Software Development

In order to materialize, software projects require investments, support, care, hard work and dedication. A good delivery management practice ensures that once the software has been created, the software can be successfully deployed, taking care of the needs of the area that requested it and also of other units that want to use it in the future.

In the list of customers who confirm this premise is a large telecommunications company. The company decided to change supplier in order to carry out a reengineering of the systems for the management of the billing area and the issuance of accounts. The company had to implement the changes in three months or could lose hundreds of millions of pounds, including falling share prices.

Another issue was that, at the time, software development processes were bad and delivery management extremely problematic. The telecommunications company has called a specialized company to help it deliver the software on time and recover a flawed change management process.

With this, in three months, made the pending launches and managed to reformulate two applications. More importantly, it has established a simple and straightforward delivery management process to ensure that future releases happen in due time and with the required quality.

The following is a detail of the whole process, including the mistakes made.

1. Understand the current state of delivery management

You can’t begin to fix something without understanding what it is and what the problem is. The first step in improving our customer’s delivery management system was to create a detailed overview of the old processes. To begin with, the company held several explanatory sessions with key people involved in the software process. At meetings, the vendor found that the starting point was very bad: there was still software waiting for release after two months in which it was ready. Test environments were limited, unmanaged, and therefore outdated and impossible to use. Even worse, improving new environments and renovating existing ones was a relatively slow process. A good maintenance management software is needed to be made according to the current situation. It must be specific.

  1. Establish a regular cycle of releases

When we get an overview of the current state of the process, we begin to define a regular cycle of releases. If the engineering team is at the heart of the project, the release cycle is your heartbeat. To determine the frequency of releases for production, we had to figure out how much non-functional test we would need and how long it would take.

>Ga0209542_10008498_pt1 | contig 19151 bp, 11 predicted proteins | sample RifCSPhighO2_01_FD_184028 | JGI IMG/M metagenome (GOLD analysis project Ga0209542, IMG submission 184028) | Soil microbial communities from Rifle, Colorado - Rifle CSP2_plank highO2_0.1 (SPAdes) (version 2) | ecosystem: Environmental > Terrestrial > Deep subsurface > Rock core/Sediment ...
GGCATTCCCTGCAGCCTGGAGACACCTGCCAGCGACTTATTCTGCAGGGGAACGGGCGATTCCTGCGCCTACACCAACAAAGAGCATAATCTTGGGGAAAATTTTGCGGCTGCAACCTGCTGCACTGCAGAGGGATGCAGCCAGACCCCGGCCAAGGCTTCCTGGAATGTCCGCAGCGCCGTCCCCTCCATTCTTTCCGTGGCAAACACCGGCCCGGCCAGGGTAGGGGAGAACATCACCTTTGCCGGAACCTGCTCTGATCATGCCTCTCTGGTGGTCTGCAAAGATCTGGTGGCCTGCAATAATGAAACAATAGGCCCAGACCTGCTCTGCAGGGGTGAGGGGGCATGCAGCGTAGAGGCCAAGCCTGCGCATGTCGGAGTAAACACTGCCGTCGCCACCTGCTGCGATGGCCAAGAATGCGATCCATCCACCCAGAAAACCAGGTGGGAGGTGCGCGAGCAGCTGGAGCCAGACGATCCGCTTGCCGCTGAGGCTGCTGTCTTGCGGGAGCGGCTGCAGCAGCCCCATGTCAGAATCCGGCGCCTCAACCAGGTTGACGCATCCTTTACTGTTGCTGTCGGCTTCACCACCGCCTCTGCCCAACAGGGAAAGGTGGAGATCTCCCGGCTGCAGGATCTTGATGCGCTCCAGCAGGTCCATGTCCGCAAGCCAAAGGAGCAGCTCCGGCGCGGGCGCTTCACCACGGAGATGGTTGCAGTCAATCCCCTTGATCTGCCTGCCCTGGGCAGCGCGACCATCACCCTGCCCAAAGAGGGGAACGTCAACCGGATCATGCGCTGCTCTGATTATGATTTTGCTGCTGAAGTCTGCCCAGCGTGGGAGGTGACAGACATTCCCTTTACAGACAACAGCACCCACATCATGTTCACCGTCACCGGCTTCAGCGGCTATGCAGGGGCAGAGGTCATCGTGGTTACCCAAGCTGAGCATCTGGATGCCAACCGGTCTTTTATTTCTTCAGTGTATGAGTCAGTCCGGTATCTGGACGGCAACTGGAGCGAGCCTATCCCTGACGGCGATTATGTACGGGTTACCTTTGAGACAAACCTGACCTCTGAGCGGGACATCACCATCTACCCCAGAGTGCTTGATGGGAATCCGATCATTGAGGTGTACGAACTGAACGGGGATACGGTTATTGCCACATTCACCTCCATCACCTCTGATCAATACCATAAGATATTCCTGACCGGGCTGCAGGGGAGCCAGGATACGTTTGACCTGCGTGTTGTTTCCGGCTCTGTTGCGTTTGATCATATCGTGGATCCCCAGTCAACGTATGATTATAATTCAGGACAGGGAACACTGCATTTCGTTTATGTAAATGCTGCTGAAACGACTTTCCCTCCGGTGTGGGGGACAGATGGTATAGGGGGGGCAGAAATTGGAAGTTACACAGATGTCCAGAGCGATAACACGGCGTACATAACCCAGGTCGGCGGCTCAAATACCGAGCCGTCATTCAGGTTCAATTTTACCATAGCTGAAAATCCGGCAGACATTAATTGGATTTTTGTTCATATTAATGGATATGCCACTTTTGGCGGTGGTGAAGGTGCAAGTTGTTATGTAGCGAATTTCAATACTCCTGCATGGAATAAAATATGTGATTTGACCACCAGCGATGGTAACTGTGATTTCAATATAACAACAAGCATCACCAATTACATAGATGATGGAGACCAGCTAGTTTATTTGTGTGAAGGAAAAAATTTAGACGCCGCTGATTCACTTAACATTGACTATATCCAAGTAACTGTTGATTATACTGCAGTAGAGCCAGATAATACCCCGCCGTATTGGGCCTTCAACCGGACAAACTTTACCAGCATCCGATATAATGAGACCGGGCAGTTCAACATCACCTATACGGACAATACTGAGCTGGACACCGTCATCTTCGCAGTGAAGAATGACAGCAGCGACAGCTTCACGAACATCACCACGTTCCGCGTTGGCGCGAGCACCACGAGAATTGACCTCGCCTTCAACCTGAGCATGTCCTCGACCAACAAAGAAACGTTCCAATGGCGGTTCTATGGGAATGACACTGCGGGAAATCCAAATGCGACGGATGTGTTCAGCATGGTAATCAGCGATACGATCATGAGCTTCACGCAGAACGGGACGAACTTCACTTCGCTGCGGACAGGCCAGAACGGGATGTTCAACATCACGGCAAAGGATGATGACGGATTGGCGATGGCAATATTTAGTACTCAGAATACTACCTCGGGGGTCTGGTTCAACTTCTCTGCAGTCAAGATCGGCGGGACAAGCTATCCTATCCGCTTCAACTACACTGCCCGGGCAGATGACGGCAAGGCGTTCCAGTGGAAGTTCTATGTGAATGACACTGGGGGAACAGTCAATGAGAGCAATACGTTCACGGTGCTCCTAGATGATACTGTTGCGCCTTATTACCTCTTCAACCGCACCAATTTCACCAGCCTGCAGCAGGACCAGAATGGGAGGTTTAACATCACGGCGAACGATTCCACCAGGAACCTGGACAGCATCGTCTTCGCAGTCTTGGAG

1. Adopt light processes. Test them at the beginning and regularly review them

If there is a guiding principle of engineering (or reengineering) a process, this principle is to develop a little, analyze the results and do a little more. Repeat this cyclic approach until you achieve the desired results. Light processes are those that do not require lengthy and bureaucratic approvals or endless meetings to reach consensus. Usually, they demand only the minimum acceptable level of inputs and outputs. What they lack in volume and bureaucracy is offset by response to change and popular adoption! Underlying this approach is the thorny problem of documentation. You have to monitor it.Otherwise, what will you review and how will it improve? It is not the kind of bulky documentation that threatens the rainforests or makes the readers sleepy. It is the documentation that people (technical or not) can read and follow.

4. Establish a release infrastructure at the outset

The release infrastructure is all that needs to exist for the software to be deployed and people can use it. Your commitment to the customer is not only to create great software but that it is available to be accessed and used. For a good release process, it is crucial that you find out what you need to be deploying to make it available to the customer before the engineering team finishes creating the software. The release infrastructure covers hardware, storage, network connections, broadband, software licenses, user profiles, and access permissions. To get more accurate results, you might need to calculate MTBF. Human resources and skills are also part of the release infrastructure. If you need specialized software to be installed and configured, for example, it is not smart to exclude from the infrastructure plan the availability of the skills involved or the cost of getting them.

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